The PAT scheme has faced some key challenges since its implementation. One major issue has been around compliance. Many designated consumers have struggled to meet their specific energy consumption reduction targets mandated under PAT. Factors contributing to this compliance gap include lack of access to finance for investing in energy efficiency measures, as well as lack of technical capabilities and expertise.

According to a report by the Asian Development Bank Institute, over 40% of designated consumers failed to meet their PAT targets during the first compliance cycle from 2012-2015. This improved marginally to around 30% non-compliance during the second cycle from 2016-2019. However, compliance issues clearly remain a persistent struggle.

The compliance challenges often stem from a lack of technical know-how and capabilities among industrial units covered under PAT. Many older manufacturing facilities in India were not designed with energy efficiency in mind. Retrofitting these sites to reduce energy intensity requires specialized technical expertise that is not always readily available. There is a need for greater access to technical training and consulting to improve compliance.

Recent Developments

The Perform, Achieve and Trade (PAT) scheme was launched in 2012 and is currently in its 8th cycle (PAT VIII) which started in April 2022. The PAT cycle is 3 years long with the compliance period ending on March 31st of the 3rd year.

Some key developments in recent PAT cycles include:

  • PAT VI (2019-2022): 670 new designated consumers from 10 sectors were added. The target was reduced by 3.12% compared to PAT V. Amendment to include building sector.
  • PAT VII (2022-2025): Inclusion of refineries, airports and railways as new sectors. Target set at 17.7 Mtoe, around 30% reduction over PAT VI target.
  • PAT VIII (2022-2025): Petrochemicals and additional sub-sectors included such as textiles and infrastructure. Target set at 25.12 Mtoe, around 12% higher than PAT VII.

Other amendments in recent PAT cycles include changes in threshold limits, inclusion of default baseline option, and modifications in compliance and penalty norms.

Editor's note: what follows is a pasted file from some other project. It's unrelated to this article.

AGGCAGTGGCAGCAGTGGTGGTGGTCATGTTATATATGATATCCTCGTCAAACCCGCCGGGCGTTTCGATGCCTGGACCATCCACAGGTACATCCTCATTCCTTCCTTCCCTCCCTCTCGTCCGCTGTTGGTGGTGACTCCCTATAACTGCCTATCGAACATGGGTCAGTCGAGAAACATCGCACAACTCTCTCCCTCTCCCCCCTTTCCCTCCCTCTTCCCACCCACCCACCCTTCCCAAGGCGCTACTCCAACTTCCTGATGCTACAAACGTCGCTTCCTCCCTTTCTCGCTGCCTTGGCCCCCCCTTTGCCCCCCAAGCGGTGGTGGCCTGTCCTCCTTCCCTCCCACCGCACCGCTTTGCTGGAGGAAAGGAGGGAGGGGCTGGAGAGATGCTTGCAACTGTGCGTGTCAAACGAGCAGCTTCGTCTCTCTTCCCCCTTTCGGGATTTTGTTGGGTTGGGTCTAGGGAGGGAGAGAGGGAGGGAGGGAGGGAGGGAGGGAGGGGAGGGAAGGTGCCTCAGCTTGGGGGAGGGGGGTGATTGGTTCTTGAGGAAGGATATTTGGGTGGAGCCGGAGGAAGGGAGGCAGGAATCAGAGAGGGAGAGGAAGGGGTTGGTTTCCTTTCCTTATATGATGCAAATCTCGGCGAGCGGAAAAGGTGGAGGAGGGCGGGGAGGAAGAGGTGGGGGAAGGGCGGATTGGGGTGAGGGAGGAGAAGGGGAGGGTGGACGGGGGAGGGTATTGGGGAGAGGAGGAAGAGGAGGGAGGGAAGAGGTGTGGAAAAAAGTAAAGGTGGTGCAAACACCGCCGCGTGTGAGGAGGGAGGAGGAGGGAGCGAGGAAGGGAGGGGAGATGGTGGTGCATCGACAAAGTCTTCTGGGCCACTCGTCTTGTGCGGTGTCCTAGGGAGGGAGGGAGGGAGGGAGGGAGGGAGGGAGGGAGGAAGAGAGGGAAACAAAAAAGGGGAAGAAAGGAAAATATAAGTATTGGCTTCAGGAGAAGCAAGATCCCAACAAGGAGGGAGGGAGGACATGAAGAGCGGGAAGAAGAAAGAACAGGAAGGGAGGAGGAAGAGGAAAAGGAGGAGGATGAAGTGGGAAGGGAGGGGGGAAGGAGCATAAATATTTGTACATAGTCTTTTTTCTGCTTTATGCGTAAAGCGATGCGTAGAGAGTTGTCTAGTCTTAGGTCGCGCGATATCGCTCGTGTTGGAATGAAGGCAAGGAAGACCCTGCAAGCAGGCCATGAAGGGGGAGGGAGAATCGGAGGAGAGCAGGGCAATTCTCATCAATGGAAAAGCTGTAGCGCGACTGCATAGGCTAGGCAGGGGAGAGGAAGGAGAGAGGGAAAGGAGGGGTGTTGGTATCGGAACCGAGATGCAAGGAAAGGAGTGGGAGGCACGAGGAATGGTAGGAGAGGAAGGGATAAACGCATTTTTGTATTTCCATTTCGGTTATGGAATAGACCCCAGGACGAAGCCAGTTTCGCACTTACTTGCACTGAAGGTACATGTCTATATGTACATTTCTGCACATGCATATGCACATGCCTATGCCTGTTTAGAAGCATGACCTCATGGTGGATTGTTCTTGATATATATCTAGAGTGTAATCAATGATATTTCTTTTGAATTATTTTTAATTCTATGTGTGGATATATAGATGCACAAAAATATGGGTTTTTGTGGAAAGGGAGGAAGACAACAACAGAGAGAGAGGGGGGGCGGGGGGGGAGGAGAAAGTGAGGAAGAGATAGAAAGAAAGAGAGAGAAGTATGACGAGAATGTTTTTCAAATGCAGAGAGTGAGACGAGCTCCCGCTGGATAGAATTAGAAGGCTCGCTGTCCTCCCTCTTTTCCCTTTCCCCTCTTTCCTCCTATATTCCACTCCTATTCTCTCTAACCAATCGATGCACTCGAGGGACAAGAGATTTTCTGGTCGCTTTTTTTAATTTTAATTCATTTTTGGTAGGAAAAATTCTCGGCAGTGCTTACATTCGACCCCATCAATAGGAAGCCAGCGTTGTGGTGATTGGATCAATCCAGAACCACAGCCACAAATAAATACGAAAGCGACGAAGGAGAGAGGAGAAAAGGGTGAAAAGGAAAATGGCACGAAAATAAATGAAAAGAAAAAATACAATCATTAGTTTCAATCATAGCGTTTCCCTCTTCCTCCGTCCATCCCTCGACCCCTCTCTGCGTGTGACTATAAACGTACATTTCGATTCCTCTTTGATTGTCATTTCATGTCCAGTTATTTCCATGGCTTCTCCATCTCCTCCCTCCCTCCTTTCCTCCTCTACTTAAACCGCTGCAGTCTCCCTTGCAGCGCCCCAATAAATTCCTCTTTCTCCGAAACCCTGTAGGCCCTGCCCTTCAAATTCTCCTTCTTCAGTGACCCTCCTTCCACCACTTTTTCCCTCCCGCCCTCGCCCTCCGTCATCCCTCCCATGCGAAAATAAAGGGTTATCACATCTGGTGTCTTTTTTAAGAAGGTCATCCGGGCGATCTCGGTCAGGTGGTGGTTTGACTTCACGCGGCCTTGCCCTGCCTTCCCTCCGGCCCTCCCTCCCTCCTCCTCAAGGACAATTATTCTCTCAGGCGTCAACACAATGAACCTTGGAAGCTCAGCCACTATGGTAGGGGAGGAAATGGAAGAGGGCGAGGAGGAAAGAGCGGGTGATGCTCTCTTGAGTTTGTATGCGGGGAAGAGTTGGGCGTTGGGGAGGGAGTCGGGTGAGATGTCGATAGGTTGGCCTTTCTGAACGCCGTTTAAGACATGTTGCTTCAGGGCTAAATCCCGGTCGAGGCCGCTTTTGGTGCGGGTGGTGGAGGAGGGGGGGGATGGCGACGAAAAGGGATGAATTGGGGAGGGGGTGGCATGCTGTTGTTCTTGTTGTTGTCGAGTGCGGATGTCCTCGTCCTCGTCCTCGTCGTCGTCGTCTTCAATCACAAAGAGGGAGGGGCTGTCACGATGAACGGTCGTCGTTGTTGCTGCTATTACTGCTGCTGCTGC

Overall the PAT scheme has been expanding to cover more sectors and tightening energy efficiency norms over successive cycles. The target reductions reflect rising ambition and stringency of the policy (Latest Update, PAT-Recent Developments).

Future Outlook

The PAT scheme has significant potential for further development and expansion in the coming years. Some key areas of focus for the future include:

Enhancing stakeholder participation: There are opportunities to increase participation from wider industry stakeholders, beyond just the designated consumers. This could involve establishing better frameworks for monitoring, reporting and verification (MRV), and exploring innovative funding mechanisms like green bonds to support investments in energy efficiency.[1]

Covering more sectors: Currently PAT focuses on large energy-intensive industries. Going forward, there is scope for expanding coverage to include smaller industrial units, commercial buildings, transport sectors and municipalities. This would help widen the impact of PAT across India’s economy.[2]

Increasing ambition of targets: The SEC reduction targets under PAT cycles could potentially be made more ambitious over time. This would drive higher absolute energy savings and emission reductions. Dynamic target setting frameworks aligned to sectoral decarbonization roadmaps could be explored.

If such enhancements are undertaken in a phased manner, the PAT scheme can emerge as an economy-wide market-based instrument for pushing the frontiers of energy efficiency improvement in India.

[1] https://beeindia.gov.in/en/perform-achieve-and-trade-pat-0

[2] https://pib.gov.in/PressReleaseIframePage.aspx?PRID=1811051